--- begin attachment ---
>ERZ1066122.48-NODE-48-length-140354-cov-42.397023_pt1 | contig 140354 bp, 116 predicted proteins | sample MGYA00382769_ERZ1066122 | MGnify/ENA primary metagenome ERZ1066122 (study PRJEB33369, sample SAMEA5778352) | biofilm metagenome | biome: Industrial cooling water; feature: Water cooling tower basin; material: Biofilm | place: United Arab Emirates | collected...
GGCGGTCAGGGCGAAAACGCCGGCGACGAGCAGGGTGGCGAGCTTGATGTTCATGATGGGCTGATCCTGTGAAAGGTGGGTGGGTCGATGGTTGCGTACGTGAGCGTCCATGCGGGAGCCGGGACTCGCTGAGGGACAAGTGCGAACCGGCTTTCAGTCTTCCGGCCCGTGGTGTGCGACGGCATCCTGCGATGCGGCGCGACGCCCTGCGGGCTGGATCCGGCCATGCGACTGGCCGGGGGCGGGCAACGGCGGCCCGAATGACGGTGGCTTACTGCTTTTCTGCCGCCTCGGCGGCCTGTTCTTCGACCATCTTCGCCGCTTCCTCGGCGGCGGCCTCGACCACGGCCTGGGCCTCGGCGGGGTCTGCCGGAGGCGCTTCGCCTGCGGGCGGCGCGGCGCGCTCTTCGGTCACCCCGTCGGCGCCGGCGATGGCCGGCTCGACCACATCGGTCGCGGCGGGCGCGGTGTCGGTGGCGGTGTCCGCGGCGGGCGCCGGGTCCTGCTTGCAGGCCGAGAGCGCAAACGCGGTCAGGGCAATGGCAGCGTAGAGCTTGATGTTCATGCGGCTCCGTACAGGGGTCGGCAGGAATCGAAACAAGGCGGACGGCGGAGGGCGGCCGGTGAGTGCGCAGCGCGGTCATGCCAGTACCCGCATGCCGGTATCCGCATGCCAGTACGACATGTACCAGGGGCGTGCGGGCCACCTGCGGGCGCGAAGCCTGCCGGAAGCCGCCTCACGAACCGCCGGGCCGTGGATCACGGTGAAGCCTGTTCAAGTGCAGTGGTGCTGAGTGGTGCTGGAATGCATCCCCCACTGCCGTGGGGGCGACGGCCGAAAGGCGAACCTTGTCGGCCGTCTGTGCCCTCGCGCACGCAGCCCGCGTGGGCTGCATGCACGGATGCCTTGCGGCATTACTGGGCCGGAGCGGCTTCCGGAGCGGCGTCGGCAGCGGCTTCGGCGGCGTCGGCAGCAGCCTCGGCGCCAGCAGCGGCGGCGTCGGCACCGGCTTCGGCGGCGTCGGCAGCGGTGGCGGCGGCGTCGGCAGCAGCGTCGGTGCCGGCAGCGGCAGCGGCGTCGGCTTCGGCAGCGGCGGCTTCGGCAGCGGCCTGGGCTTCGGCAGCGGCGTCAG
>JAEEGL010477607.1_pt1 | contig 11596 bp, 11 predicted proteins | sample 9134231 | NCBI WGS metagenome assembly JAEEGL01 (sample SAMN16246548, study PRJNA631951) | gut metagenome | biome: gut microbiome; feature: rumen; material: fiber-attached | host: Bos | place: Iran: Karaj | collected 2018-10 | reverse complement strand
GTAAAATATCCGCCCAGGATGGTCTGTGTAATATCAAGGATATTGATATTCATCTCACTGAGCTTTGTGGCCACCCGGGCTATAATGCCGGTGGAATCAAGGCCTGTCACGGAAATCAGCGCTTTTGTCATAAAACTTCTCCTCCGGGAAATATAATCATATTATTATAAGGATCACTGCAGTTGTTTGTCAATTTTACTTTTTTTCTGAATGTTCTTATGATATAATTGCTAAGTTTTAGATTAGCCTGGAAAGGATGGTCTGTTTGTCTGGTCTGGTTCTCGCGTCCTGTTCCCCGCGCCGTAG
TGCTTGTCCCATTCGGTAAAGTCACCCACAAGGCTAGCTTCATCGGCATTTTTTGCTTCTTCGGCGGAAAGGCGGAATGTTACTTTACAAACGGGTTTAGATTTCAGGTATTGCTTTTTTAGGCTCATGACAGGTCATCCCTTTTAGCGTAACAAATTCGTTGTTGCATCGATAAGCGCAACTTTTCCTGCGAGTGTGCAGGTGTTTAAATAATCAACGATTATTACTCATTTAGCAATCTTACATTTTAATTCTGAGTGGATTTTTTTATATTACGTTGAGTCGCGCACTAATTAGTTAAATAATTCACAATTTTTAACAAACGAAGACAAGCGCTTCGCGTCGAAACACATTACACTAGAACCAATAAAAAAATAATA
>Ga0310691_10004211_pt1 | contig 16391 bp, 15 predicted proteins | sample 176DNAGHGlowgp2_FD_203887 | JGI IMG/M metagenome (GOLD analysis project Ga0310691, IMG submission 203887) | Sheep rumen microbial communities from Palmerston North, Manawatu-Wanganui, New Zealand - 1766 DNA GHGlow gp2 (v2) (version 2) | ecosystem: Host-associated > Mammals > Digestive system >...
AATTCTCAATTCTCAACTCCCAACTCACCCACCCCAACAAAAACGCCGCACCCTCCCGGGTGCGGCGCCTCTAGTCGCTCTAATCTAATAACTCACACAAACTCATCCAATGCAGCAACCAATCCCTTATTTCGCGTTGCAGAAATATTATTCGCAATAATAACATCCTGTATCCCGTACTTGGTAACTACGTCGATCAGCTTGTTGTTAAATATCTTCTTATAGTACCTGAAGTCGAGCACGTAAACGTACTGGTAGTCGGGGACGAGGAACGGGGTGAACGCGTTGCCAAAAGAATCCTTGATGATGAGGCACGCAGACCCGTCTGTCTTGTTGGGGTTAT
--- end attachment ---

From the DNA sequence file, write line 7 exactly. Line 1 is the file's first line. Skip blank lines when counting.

AATTCTCAATTCTCAACTCCCAACTCACCCACCCCAACAAAAACGCCGCACCCTCCCGGGTGCGGCGCCTCTAGTCGCTCTAATCTAATAACTCACACAAACTCATCCAATGCAGCAACCAATCCCTTATTTCGCGTTGCAGAAATATTATTCGCAATAATAACATCCTGTATCCCGTACTTGGTAACTACGTCGATCAGCTTGTTGTTAAATATCTTCTTATAGTACCTGAAGTCGAGCACGTAAACGTACTGGTAGTCGGGGACGAGGAACGGGGTGAACGCGTTGCCAAAAGAATCCTTGATGATGAGGCACGCAGACCCGTCTGTCTTGTTGGGGTTAT